“I think you have to decide who your audience is. If you don’t pick your audience, you’re lost because you’re not really talking to anybody.”
— Julia Child
I stumbled upon this quote a few weeks ago while obsessively searching the World Wide Web for information about Julia Child, after having watched Amy Adams’ and Meryl Streep’s Julie & Julia for the fourth or fifth time; if you haven’t seen it, and you enjoy cooking, or movies about cooking, or food, I highly recommend it. At the end of the movie, it’s shown that Julia Child’s ninth and last kitchen, from Cambridge, Massachusetts, is exhibited in the Smithsonian’s National Museum of American History—and how does that not seize your interest?
Anyway, I suppose Mrs. Child made a valid point: who are you really talking to, anyway, if not to a specific audience? Who am I talking to? Hello! Is there even anybody out there!?
But, let’s think about this: blogging is a lot like journaling, right, except it’s public, so really, I’m talking to myself and just leaving it out for anybody to read if they feel like it. So, am I my audience, or am I just typing aimlessly into cyberspace, kind of like the idea of a Shakespearean soliloquy, like Hamlet’s “To be, or not to be…” speech…because a soliloquy in theater isn’t really directed at the audience…
It’s after 8:00 on a Thursday night, and I’m sitting in my usual chair in my church’s auditorium—second row on the right side, second chair—with my laptop in my lap. The worship team, minus Dylan’s dad tonight, just finished weekly band practice, and I remember a couple of years ago, it was the same circumstances, same chair, where I created my very first blog post and sent it out into the world.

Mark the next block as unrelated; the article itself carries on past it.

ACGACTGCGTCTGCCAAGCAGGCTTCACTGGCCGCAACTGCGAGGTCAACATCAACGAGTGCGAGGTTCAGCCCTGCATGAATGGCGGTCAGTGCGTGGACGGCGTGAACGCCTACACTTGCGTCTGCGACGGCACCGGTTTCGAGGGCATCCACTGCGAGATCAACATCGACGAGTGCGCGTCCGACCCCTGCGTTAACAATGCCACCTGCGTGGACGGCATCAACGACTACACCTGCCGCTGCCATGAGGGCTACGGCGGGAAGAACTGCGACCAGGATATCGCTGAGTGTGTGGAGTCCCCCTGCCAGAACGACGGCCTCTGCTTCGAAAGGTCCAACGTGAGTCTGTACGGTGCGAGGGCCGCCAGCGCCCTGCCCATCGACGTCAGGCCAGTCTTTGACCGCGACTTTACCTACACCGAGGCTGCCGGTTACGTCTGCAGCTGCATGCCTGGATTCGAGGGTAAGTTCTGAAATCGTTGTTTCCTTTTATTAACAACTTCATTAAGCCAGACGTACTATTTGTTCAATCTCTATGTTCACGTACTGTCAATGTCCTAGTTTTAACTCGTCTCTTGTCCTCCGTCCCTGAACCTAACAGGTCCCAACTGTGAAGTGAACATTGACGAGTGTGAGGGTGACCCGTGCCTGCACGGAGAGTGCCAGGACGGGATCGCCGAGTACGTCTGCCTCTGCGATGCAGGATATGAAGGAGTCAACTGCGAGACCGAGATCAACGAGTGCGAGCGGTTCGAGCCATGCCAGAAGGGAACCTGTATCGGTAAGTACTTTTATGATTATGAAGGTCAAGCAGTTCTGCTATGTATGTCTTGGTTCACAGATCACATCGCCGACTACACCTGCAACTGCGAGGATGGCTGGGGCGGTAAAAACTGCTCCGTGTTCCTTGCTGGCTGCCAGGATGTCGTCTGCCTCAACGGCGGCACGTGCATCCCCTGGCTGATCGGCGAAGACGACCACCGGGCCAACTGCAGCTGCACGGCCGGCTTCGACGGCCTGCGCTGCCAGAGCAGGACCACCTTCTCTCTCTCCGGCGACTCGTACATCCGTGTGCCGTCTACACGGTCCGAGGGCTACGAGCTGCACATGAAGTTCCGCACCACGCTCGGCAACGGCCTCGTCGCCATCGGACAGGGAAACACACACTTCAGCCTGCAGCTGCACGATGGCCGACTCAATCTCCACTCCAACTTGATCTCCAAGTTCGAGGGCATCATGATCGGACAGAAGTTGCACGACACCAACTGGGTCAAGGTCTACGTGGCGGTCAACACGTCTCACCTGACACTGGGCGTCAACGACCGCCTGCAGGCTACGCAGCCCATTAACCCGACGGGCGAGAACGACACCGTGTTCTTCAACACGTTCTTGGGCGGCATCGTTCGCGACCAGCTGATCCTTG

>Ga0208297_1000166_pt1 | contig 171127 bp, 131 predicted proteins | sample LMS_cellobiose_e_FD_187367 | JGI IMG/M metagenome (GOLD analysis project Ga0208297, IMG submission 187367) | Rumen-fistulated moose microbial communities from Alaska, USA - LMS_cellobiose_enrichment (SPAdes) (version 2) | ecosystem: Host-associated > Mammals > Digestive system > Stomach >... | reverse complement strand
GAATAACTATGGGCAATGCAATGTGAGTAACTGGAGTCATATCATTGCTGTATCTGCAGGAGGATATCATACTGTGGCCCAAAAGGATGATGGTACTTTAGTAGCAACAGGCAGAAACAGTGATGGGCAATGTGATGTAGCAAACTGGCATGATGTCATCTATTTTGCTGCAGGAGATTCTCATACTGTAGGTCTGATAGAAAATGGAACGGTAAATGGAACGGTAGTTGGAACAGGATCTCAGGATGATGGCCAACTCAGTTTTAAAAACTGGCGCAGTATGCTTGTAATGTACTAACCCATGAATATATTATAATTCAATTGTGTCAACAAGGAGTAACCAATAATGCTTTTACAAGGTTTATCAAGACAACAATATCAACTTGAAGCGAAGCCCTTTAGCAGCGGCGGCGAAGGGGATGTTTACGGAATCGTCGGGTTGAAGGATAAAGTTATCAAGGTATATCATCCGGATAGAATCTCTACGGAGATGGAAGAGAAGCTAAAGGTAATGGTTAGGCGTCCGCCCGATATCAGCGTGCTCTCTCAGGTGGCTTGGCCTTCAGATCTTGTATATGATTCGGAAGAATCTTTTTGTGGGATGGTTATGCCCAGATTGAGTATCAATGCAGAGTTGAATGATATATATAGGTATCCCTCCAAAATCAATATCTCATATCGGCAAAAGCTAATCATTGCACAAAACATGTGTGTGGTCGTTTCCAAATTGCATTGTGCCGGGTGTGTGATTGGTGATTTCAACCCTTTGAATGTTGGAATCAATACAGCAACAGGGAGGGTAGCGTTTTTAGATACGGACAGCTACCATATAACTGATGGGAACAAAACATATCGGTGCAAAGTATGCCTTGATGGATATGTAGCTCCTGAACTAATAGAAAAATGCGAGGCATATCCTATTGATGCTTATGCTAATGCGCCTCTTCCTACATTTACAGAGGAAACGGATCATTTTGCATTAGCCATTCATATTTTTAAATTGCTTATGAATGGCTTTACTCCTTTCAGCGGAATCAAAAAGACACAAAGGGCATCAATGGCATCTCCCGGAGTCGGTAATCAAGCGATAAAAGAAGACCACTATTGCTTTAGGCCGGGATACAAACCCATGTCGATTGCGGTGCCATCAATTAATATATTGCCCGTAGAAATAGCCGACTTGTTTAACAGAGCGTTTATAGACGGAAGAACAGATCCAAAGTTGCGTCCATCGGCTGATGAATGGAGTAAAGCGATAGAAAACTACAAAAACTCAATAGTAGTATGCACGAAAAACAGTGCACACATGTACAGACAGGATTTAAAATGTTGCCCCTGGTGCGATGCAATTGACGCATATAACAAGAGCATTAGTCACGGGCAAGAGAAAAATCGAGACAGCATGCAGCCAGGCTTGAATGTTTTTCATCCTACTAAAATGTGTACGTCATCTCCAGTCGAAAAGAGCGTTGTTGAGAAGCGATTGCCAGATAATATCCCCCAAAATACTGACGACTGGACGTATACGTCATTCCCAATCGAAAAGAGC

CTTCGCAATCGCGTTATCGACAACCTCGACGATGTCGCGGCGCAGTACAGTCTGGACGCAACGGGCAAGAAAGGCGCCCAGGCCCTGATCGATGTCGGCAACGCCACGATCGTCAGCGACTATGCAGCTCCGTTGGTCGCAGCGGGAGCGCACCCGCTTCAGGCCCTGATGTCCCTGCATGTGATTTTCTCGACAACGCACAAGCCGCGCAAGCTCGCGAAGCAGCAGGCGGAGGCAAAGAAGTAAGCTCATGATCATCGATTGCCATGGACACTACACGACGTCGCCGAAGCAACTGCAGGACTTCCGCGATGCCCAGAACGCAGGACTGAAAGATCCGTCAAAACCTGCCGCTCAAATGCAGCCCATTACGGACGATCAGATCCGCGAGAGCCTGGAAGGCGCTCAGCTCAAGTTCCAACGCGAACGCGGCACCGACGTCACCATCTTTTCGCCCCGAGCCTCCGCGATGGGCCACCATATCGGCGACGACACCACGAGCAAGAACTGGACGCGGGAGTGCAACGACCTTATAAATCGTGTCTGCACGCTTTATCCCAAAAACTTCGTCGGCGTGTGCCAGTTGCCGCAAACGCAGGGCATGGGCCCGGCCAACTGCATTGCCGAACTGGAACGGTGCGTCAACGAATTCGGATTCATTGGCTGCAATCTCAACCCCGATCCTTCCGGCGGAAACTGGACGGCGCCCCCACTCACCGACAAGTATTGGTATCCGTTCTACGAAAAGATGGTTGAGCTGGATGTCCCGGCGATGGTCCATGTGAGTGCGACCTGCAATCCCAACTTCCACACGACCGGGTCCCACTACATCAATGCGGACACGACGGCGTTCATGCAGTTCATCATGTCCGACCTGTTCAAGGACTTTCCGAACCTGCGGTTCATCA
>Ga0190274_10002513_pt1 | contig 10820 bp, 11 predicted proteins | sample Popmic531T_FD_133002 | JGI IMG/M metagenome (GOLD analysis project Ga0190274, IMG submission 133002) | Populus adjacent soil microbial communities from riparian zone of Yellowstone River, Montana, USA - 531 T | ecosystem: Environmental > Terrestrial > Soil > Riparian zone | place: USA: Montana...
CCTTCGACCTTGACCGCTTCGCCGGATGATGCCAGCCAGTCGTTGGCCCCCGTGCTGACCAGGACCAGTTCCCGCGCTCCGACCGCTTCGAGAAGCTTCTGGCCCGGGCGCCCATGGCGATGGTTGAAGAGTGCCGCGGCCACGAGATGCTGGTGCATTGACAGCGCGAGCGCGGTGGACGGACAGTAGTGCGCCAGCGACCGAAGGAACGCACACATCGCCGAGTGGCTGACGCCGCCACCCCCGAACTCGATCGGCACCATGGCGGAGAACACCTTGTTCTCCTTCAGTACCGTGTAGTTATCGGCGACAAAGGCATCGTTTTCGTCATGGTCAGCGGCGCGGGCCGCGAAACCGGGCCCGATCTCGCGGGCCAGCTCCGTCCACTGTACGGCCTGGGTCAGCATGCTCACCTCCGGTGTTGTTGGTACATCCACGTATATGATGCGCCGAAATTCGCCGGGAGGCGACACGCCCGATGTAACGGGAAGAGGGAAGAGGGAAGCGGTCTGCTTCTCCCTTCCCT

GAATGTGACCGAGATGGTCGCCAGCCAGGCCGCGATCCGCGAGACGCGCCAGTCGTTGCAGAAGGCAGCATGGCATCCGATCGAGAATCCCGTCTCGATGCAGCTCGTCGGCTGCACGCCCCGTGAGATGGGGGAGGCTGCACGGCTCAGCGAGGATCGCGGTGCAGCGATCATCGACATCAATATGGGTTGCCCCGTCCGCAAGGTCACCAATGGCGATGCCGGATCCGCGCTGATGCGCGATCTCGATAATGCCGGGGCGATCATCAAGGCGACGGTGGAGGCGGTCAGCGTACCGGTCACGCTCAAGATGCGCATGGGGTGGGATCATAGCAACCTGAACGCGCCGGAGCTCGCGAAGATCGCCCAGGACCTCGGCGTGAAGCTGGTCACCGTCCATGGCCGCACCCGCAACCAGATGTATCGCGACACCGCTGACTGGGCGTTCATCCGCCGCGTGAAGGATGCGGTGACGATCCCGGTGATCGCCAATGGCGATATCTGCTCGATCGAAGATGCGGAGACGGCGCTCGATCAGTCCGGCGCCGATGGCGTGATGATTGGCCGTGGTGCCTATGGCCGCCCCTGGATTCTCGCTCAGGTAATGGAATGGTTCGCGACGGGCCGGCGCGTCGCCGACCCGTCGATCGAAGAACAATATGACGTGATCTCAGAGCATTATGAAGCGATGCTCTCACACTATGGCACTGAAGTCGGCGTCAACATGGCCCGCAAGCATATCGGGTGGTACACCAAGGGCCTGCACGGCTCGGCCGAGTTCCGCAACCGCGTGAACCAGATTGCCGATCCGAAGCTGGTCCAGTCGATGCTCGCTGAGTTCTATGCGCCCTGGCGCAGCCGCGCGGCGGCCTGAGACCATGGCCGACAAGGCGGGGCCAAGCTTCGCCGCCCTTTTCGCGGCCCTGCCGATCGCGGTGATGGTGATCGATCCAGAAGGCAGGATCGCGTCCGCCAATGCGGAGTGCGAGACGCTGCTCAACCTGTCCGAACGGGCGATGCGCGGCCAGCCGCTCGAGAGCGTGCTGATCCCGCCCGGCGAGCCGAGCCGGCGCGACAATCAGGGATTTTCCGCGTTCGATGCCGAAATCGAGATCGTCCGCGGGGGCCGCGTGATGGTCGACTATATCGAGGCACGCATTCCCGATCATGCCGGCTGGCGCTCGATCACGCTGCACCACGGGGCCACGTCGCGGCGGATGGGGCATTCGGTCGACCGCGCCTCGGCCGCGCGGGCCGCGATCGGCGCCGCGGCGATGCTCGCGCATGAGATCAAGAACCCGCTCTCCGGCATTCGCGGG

That was a few blogs ago, of course, and has long been erased, but since they say anything put on the Internet never truly disappears from existence, maybe you can still stumble upon it someplace. I’m not sure I would recognize it now, if I did.
A lot has happened in the time that’s passed since then, and I just like to sit in my chair, type on my keyboard, and think about how much time has passed, how different my life is in some ways, and how the same it is in others. How this is a post on a different blog, on a different blogging platform, even, but how it’s the same place, same time of day, same activity. Same person.
Same audience, because if I don’t have a specific audience in mind…I can’t know whether it’s any different.